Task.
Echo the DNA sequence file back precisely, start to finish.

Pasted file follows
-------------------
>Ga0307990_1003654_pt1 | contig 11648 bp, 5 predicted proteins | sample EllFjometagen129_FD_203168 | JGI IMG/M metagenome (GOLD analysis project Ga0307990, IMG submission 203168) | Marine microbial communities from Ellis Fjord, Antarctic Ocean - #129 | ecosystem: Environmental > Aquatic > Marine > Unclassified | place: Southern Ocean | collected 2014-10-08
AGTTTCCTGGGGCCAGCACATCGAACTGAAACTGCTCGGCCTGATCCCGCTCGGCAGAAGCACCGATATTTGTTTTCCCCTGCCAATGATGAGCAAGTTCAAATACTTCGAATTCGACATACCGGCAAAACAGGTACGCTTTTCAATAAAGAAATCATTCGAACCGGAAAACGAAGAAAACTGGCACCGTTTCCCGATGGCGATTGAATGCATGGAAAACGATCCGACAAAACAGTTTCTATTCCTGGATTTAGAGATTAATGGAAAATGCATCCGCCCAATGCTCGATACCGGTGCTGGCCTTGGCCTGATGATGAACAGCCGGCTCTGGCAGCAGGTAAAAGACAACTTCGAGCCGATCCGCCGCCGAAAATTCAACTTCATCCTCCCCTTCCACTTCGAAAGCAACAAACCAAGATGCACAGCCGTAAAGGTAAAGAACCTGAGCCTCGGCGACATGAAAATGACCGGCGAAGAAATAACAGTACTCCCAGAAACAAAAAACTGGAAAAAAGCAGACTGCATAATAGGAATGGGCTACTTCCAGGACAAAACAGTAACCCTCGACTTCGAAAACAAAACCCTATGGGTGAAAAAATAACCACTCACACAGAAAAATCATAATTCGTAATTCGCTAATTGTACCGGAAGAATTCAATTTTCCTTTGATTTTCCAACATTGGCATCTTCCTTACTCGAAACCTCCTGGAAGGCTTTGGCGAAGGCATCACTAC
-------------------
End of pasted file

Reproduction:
>Ga0307990_1003654_pt1 | contig 11648 bp, 5 predicted proteins | sample EllFjometagen129_FD_203168 | JGI IMG/M metagenome (GOLD analysis project Ga0307990, IMG submission 203168) | Marine microbial communities from Ellis Fjord, Antarctic Ocean - #129 | ecosystem: Environmental > Aquatic > Marine > Unclassified | place: Southern Ocean | collected 2014-10-08
AGTTTCCTGGGGCCAGCACATCGAACTGAAACTGCTCGGCCTGATCCCGCTCGGCAGAAGCACCGATATTTGTTTTCCCCTGCCAATGATGAGCAAGTTCAAATACTTCGAATTCGACATACCGGCAAAACAGGTACGCTTTTCAATAAAGAAATCATTCGAACCGGAAAACGAAGAAAACTGGCACCGTTTCCCGATGGCGATTGAATGCATGGAAAACGATCCGACAAAACAGTTTCTATTCCTGGATTTAGAGATTAATGGAAAATGCATCCGCCCAATGCTCGATACCGGTGCTGGCCTTGGCCTGATGATGAACAGCCGGCTCTGGCAGCAGGTAAAAGACAACTTCGAGCCGATCCGCCGCCGAAAATTCAACTTCATCCTCCCCTTCCACTTCGAAAGCAACAAACCAAGATGCACAGCCGTAAAGGTAAAGAACCTGAGCCTCGGCGACATGAAAATGACCGGCGAAGAAATAACAGTACTCCCAGAAACAAAAAACTGGAAAAAAGCAGACTGCATAATAGGAATGGGCTACTTCCAGGACAAAACAGTAACCCTCGACTTCGAAAACAAAACCCTATGGGTGAAAAAATAACCACTCACACAGAAAAATCATAATTCGTAATTCGCTAATTGTACCGGAAGAATTCAATTTTCCTTTGATTTTCCAACATTGGCATCTTCCTTACTCGAAACCTCCTGGAAGGCTTTGGCGAAGGCATCACTAC